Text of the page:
Commission rules against “moonlighting” employee’s claim due to use of company property
A manager’s bullying claim against her chief executive backfired after an investigation into both employees’ emails revealed her serious misconduct.
The manager, had been working three days a week until November 2012 when she claimed her chief executive’s recent scrupulous supervision of her work and unreasonable requests for her accountability were intimidating and bullying.
The chief executive admitted he had been monitoring the manager more closely but insists he was prompted to do so after the company discovered that the manager had recently been using company intellectual property and resources for her alternative employment. The company terminated her citing in its letter of termination the use of the company’s intellectual property to perform work for another organisation during her employment.
Following her termination, the manager lodged an adverse action claim, alleging she had been dismissed for exercising her workplace right to make the bullying complaint.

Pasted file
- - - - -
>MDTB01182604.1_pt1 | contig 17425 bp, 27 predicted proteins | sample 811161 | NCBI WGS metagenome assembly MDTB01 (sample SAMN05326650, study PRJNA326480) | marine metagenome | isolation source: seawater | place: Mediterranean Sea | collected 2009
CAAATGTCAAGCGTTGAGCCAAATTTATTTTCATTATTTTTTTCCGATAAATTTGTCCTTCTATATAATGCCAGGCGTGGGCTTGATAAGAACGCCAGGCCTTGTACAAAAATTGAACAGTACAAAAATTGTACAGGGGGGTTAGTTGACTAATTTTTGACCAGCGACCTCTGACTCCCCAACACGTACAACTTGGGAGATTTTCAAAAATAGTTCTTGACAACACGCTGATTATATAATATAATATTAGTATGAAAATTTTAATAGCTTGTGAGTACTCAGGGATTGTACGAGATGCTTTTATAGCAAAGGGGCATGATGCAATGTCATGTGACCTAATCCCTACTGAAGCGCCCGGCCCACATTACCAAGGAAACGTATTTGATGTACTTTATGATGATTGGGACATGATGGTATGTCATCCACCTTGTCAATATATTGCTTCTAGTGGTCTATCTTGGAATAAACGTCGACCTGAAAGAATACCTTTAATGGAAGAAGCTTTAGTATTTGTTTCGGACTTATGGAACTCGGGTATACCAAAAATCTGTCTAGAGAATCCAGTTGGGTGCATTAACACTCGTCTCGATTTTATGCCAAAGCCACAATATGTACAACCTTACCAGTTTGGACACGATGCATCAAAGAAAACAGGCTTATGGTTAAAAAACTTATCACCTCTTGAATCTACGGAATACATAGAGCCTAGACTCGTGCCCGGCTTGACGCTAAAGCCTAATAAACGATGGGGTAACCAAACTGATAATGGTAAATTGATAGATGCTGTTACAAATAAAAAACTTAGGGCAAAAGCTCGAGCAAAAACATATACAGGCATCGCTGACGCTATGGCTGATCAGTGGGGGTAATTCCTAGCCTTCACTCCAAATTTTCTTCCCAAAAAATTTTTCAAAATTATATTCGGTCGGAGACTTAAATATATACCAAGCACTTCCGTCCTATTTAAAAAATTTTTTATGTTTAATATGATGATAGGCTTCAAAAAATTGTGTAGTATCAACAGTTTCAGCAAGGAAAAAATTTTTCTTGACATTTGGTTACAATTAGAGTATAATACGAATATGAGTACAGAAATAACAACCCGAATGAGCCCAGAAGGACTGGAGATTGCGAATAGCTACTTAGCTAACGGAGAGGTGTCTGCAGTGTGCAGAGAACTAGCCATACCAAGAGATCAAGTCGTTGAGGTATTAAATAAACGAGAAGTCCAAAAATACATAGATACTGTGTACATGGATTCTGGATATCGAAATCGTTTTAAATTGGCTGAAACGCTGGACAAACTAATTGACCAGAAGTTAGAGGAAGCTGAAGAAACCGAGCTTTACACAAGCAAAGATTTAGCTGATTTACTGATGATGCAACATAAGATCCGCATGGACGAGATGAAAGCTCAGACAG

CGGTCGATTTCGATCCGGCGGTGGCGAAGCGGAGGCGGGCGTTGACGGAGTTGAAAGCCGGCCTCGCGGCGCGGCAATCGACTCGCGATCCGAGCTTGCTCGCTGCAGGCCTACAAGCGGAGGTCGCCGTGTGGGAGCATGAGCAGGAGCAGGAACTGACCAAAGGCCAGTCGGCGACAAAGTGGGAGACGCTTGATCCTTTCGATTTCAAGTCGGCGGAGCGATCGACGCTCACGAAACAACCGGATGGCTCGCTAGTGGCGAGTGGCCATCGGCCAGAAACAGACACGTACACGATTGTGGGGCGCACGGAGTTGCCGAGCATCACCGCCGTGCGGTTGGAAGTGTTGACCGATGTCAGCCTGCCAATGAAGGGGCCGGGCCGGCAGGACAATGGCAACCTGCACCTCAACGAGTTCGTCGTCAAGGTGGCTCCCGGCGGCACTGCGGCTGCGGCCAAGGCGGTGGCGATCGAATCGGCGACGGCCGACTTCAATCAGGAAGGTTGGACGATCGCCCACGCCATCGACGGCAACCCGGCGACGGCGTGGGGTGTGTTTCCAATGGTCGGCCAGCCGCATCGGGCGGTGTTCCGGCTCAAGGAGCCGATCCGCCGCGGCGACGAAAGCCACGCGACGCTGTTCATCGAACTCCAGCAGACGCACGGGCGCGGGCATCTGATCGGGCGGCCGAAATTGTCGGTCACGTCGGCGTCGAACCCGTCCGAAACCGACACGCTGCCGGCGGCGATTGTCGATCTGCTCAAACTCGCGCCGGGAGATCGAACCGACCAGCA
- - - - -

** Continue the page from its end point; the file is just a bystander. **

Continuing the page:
During the investigation, the federal court granted the company access to both employee’s work email accounts to facilitate the discovery of any evidence of the bullying claims. Upon observing the emails, several instances where the manager had used the company’s documents to develop similar processes for another organisation were found, ultimately proving her serious misconduct.
The Judge discharged the onus on the company to prove that it had dismissed her for serious misconduct. The chief executive was also cleared of the bullying accusations as his meticulous supervision of the manager was deemed justifiable given the seriousness of her actions.
It is important to acknowledge that it is not unreasonable for a part-time employee to have outside employment. However, the Judge stated that located within the company’s Other Employment Policy was the necessity to notify the company to any significant alternative employment that the manager was engaged in. “Remarkably, she did not mention it in any email, nor did any of the witnesses have any knowledge of her outside employment”.
This article is evidence as to why carefully written and correctly implemented company policies regarding outside employment and intellectual property is crucial to protecting valuable resources and information owned by your company. Furthermore, having the knowledge of any alternative employment that your staff may be engaged in has many advantages such as highlighting the need to arrange more flexible working hours and identifying outside skills staff members are developing that you can capitalise on.
Feel free to call us on (02) 8882 9694 if you have any queries surrounding your companies outside employment and intellectual property policy.